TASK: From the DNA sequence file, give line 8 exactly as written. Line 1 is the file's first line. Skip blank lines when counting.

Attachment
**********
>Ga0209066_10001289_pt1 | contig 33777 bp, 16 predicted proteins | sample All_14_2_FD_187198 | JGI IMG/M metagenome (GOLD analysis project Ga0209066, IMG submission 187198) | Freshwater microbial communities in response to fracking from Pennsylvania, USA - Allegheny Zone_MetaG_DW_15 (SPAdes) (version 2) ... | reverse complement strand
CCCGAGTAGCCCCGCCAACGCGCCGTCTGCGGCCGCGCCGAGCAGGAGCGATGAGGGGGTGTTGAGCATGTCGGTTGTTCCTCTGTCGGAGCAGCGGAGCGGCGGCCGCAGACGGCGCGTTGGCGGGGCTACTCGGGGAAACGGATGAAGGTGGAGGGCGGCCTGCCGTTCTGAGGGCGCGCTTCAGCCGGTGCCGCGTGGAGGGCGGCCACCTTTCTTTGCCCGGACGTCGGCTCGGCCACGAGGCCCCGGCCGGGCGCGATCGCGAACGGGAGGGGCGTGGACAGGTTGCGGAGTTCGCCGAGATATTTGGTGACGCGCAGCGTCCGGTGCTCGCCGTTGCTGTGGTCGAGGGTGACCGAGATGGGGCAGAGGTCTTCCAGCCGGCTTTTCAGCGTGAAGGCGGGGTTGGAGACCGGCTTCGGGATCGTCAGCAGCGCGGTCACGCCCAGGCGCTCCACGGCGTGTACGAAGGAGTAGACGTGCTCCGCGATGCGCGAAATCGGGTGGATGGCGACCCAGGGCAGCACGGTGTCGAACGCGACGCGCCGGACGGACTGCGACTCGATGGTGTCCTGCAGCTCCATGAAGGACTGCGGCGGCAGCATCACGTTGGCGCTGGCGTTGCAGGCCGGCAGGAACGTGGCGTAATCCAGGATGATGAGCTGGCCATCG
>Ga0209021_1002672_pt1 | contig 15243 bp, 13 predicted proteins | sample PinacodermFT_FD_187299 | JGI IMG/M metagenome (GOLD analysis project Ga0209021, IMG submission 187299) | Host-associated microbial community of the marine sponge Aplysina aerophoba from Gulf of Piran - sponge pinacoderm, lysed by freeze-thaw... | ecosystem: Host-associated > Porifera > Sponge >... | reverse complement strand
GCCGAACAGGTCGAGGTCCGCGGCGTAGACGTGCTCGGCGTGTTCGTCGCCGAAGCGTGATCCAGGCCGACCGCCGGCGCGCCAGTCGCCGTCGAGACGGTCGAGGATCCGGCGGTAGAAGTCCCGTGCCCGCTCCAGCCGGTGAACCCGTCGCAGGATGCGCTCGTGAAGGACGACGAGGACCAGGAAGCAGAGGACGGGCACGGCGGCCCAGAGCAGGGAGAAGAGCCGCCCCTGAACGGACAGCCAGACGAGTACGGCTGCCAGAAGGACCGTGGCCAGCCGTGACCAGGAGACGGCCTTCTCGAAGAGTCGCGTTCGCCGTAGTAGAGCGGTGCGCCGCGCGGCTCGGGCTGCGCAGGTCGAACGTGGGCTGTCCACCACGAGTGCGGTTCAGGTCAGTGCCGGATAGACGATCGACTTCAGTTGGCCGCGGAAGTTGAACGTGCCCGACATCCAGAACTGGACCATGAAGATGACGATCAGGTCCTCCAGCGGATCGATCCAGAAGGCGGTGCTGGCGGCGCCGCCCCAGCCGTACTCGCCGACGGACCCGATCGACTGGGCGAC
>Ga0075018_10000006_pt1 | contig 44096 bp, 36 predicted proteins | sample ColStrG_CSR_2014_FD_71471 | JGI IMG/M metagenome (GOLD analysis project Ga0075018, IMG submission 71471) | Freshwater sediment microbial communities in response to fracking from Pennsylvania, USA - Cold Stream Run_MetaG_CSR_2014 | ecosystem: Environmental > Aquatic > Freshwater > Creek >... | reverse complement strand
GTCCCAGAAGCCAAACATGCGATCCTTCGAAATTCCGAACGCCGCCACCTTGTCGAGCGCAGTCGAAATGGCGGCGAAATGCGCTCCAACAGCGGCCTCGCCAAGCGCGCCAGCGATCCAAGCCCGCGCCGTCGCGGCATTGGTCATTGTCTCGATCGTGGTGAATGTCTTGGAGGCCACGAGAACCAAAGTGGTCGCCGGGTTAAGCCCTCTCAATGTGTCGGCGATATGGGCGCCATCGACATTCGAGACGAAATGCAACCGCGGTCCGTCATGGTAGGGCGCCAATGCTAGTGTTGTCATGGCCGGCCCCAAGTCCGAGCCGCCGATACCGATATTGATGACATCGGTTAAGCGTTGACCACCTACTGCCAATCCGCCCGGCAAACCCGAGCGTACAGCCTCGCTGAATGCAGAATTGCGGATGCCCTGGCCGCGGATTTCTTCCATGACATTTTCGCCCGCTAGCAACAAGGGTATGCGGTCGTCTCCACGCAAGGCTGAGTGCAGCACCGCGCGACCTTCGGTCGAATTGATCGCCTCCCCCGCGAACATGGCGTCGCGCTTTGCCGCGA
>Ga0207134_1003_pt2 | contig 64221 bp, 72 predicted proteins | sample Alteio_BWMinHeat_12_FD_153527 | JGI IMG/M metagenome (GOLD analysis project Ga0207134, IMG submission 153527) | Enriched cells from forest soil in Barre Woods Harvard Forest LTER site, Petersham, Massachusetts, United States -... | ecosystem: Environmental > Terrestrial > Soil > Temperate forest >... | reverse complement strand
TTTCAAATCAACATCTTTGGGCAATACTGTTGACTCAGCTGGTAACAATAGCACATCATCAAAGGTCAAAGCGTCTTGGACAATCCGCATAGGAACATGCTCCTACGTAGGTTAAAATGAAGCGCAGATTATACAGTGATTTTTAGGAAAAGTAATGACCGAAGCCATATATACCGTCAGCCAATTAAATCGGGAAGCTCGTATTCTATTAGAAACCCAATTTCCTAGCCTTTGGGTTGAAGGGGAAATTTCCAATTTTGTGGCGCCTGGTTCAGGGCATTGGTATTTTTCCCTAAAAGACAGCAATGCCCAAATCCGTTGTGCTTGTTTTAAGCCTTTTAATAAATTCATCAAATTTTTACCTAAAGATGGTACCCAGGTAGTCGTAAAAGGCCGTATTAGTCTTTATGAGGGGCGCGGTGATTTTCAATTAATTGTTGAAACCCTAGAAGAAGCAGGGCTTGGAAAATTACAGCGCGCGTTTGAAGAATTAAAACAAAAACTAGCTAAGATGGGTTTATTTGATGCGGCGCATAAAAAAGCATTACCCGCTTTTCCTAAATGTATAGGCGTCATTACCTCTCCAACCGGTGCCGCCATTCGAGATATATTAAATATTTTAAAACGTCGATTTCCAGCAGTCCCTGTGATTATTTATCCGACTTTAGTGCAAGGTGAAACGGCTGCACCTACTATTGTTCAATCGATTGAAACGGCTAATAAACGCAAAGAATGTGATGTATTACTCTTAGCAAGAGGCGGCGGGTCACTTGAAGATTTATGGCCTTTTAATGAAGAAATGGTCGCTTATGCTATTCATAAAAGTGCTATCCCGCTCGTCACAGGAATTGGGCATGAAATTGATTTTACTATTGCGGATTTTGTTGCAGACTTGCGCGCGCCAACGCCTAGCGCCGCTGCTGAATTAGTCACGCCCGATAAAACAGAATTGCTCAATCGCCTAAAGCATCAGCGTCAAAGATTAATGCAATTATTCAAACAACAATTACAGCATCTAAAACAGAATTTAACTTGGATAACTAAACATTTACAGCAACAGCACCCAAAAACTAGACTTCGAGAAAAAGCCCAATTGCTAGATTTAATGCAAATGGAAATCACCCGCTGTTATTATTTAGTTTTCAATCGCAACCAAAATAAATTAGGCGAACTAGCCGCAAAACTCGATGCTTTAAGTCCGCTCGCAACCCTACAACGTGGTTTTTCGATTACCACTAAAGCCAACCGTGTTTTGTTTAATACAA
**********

TTTCAAATCAACATCTTTGGGCAATACTGTTGACTCAGCTGGTAACAATAGCACATCATCAAAGGTCAAAGCGTCTTGGACAATCCGCATAGGAACATGCTCCTACGTAGGTTAAAATGAAGCGCAGATTATACAGTGATTTTTAGGAAAAGTAATGACCGAAGCCATATATACCGTCAGCCAATTAAATCGGGAAGCTCGTATTCTATTAGAAACCCAATTTCCTAGCCTTTGGGTTGAAGGGGAAATTTCCAATTTTGTGGCGCCTGGTTCAGGGCATTGGTATTTTTCCCTAAAAGACAGCAATGCCCAAATCCGTTGTGCTTGTTTTAAGCCTTTTAATAAATTCATCAAATTTTTACCTAAAGATGGTACCCAGGTAGTCGTAAAAGGCCGTATTAGTCTTTATGAGGGGCGCGGTGATTTTCAATTAATTGTTGAAACCCTAGAAGAAGCAGGGCTTGGAAAATTACAGCGCGCGTTTGAAGAATTAAAACAAAAACTAGCTAAGATGGGTTTATTTGATGCGGCGCATAAAAAAGCATTACCCGCTTTTCCTAAATGTATAGGCGTCATTACCTCTCCAACCGGTGCCGCCATTCGAGATATATTAAATATTTTAAAACGTCGATTTCCAGCAGTCCCTGTGATTATTTATCCGACTTTAGTGCAAGGTGAAACGGCTGCACCTACTATTGTTCAATCGATTGAAACGGCTAATAAACGCAAAGAATGTGATGTATTACTCTTAGCAAGAGGCGGCGGGTCACTTGAAGATTTATGGCCTTTTAATGAAGAAATGGTCGCTTATGCTATTCATAAAAGTGCTATCCCGCTCGTCACAGGAATTGGGCATGAAATTGATTTTACTATTGCGGATTTTGTTGCAGACTTGCGCGCGCCAACGCCTAGCGCCGCTGCTGAATTAGTCACGCCCGATAAAACAGAATTGCTCAATCGCCTAAAGCATCAGCGTCAAAGATTAATGCAATTATTCAAACAACAATTACAGCATCTAAAACAGAATTTAACTTGGATAACTAAACATTTACAGCAACAGCACCCAAAAACTAGACTTCGAGAAAAAGCCCAATTGCTAGATTTAATGCAAATGGAAATCACCCGCTGTTATTATTTAGTTTTCAATCGCAACCAAAATAAATTAGGCGAACTAGCCGCAAAACTCGATGCTTTAAGTCCGCTCGCAACCCTACAACGTGGTTTTTCGATTACCACTAAAGCCAACCGTGTTTTGTTTAATACAA